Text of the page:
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It is only when a recruitment process doesn’t go to plan that a client sees the error of their ways!
Why do I say this?? Unless you have interviewed for a new job in recent years it is easy to forget what it is like to be a candidate going through a recruitment process. Thankfully most clients that we work with appreciate what it is like to be the interviewee. However, sometimes that is either not the case or the recruitment process is out of their hands. When this happens it is easy for any of the points below to play a part in making a candidate turn down a job and go elsewhere. You have been warned!!
1. It’s a two way street. Client and candidate are both ‘selling’ to each other, no one party should feel they are more important than the other.
2. The client should be clear on the role they are recruiting for and be able to sell it appropriately. Mixed messages on the role and a lack of ‘energy’ in communicating the role will turn the candidate off.
3. Use the recruiter; ask for feedback on how the candidates feel. Don’t assume everyone is as keen as you would expect them to be! Communication throughout the process can resolve issues at an early stage – stopping them coming to light at the very end of a process.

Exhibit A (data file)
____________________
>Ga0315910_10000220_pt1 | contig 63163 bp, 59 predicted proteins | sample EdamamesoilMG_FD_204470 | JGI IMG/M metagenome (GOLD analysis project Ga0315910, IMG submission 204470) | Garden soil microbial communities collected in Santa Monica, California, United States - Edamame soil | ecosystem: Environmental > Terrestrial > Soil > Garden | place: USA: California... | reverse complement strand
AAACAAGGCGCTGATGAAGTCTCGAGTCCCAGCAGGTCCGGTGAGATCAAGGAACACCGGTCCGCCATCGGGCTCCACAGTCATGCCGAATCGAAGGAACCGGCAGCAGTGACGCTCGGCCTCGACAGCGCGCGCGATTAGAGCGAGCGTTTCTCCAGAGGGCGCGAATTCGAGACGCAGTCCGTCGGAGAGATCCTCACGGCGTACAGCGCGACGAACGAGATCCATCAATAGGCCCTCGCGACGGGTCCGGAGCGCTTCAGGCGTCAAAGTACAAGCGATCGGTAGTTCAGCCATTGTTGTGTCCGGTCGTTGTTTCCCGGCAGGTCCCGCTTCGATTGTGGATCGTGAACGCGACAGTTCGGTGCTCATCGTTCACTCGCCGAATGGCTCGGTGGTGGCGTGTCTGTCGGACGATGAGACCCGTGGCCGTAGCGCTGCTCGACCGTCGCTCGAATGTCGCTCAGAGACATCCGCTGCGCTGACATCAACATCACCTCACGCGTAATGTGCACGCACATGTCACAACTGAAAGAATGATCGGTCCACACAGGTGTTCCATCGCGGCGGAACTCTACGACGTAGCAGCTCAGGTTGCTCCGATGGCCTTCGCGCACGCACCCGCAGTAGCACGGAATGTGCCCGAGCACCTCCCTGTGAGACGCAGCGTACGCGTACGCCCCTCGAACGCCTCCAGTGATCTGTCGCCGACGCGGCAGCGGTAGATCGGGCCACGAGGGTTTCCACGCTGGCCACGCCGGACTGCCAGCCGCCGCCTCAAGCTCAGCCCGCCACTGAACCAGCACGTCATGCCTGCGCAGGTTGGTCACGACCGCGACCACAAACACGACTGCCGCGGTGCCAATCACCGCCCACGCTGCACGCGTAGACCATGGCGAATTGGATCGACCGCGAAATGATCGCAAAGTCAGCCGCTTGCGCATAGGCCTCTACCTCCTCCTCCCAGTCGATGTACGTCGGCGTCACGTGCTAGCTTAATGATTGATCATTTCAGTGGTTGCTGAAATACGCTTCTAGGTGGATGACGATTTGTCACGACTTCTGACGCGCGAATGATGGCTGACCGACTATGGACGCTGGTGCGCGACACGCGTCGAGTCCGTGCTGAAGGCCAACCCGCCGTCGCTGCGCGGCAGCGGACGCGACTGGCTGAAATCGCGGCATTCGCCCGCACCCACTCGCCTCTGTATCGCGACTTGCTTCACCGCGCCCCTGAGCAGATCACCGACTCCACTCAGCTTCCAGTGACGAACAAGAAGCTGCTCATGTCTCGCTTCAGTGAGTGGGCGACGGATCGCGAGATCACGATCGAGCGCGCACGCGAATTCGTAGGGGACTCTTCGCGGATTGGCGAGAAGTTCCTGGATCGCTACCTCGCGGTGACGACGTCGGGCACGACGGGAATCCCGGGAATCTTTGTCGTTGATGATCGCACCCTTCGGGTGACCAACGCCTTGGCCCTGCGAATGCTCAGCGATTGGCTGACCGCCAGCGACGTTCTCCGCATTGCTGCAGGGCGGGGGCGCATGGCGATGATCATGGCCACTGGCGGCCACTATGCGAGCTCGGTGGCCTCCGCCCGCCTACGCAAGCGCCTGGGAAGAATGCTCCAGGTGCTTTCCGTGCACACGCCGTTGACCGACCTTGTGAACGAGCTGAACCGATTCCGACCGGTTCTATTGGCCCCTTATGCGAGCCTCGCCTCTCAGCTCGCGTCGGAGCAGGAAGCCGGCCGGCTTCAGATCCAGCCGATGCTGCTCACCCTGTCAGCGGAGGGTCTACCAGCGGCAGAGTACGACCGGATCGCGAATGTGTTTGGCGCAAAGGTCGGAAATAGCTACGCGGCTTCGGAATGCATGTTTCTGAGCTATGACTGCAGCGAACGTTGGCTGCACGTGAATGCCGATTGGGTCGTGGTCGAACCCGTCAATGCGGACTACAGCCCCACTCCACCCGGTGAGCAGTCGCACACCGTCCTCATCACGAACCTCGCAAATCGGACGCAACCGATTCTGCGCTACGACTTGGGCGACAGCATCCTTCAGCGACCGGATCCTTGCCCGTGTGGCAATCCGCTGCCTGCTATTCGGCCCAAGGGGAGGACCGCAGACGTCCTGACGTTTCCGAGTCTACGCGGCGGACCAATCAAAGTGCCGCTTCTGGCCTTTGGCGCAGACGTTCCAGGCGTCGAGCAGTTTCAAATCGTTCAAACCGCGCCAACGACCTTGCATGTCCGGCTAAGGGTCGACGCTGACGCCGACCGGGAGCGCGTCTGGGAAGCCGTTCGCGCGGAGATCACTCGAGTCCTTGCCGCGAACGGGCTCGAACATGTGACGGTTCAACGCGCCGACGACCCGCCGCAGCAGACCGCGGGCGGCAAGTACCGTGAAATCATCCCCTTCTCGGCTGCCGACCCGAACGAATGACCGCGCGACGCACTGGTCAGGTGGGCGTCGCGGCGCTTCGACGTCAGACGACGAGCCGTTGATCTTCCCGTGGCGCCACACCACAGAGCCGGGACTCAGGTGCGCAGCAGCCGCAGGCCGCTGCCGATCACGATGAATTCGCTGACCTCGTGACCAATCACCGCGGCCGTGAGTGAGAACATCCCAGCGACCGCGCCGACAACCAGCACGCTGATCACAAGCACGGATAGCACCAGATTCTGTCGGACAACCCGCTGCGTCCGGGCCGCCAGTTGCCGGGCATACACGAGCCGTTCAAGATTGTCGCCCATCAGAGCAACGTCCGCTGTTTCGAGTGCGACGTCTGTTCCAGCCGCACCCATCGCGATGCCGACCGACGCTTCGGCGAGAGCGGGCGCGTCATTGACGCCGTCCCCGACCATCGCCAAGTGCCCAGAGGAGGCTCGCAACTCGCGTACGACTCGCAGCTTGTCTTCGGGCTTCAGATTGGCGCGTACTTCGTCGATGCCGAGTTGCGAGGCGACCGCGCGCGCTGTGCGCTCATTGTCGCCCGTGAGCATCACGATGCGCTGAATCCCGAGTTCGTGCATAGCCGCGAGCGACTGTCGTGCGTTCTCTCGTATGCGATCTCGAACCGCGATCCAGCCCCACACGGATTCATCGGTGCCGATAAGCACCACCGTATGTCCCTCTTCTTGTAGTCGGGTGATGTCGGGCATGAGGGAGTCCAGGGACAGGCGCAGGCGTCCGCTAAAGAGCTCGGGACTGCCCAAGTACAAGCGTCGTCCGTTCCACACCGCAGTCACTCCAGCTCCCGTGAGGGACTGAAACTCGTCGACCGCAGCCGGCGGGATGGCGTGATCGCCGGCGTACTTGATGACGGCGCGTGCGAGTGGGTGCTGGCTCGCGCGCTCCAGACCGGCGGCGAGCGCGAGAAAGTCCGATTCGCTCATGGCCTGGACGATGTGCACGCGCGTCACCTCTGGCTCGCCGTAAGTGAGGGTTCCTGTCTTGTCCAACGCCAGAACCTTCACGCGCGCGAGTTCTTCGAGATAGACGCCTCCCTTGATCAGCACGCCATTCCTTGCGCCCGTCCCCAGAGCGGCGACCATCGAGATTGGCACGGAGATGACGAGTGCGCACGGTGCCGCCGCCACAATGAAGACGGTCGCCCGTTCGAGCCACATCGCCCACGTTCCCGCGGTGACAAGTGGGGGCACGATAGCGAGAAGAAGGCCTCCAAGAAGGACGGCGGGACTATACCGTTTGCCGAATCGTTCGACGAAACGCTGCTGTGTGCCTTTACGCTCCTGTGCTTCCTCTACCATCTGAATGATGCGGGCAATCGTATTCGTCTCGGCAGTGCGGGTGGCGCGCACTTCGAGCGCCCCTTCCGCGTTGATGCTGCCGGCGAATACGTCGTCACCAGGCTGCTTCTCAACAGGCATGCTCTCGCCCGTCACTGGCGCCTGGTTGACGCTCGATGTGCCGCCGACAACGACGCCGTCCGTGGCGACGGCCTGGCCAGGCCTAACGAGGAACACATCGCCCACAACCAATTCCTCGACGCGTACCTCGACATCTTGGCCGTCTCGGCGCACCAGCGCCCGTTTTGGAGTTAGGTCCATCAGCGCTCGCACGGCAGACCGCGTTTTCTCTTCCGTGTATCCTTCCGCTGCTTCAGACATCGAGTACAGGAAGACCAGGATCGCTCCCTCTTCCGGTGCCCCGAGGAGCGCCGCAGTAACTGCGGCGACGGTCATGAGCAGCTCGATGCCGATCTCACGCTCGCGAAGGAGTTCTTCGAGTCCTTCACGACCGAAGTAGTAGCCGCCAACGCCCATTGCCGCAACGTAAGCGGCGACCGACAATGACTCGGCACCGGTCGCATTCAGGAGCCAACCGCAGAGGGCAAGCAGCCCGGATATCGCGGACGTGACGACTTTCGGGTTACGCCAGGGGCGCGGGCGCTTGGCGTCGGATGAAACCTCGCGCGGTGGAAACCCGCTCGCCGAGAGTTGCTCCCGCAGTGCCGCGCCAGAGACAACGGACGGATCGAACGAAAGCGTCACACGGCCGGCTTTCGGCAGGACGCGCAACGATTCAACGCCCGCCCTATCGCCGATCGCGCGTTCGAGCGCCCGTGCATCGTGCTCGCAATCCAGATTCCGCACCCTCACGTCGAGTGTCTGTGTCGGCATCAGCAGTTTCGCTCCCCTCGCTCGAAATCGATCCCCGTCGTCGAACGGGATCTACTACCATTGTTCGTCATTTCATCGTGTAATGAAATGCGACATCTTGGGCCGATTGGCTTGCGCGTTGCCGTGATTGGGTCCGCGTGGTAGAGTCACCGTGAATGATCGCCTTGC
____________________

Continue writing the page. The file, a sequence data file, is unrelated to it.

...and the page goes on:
4. The interview process should be clear, concise and timely. No one likes an over engineered process, too many interviews and delays/ long periods between interviews, feedback and potential offers. Time delays always make candidates think the worst and get cold feet.
5. Clients need to make the right first offer. I never suggest a client puts in a low ball offer to see if they get away with it being accepted. In the market that I work, in-house legal recruitment, it is a candidate short pool. If you lose your preferred candidate their often isn’t a strong second choice!
6. Get paperwork/ contracts out ASAP. Until candidates receive something in writing they don’t believe it is a ‘done deal’ – leaving yourself open to other recruiters convincing your star choice to look at another option…
7. Once at offer stage communicate directly and fairly often with your new recruit as they work their notice. Making someone feel part of the team though a 3 month notice period is essential!
Having successfully placed hundreds of in-house lawyers we are never truly surprised when a candidate rejects an offer or gives back word when one of the points above occurs in the recruitment process. Hopefully recruiting clients will take some of this on board before it plays out in their own recruitment campaign.
Mark Levine (Director – In-house)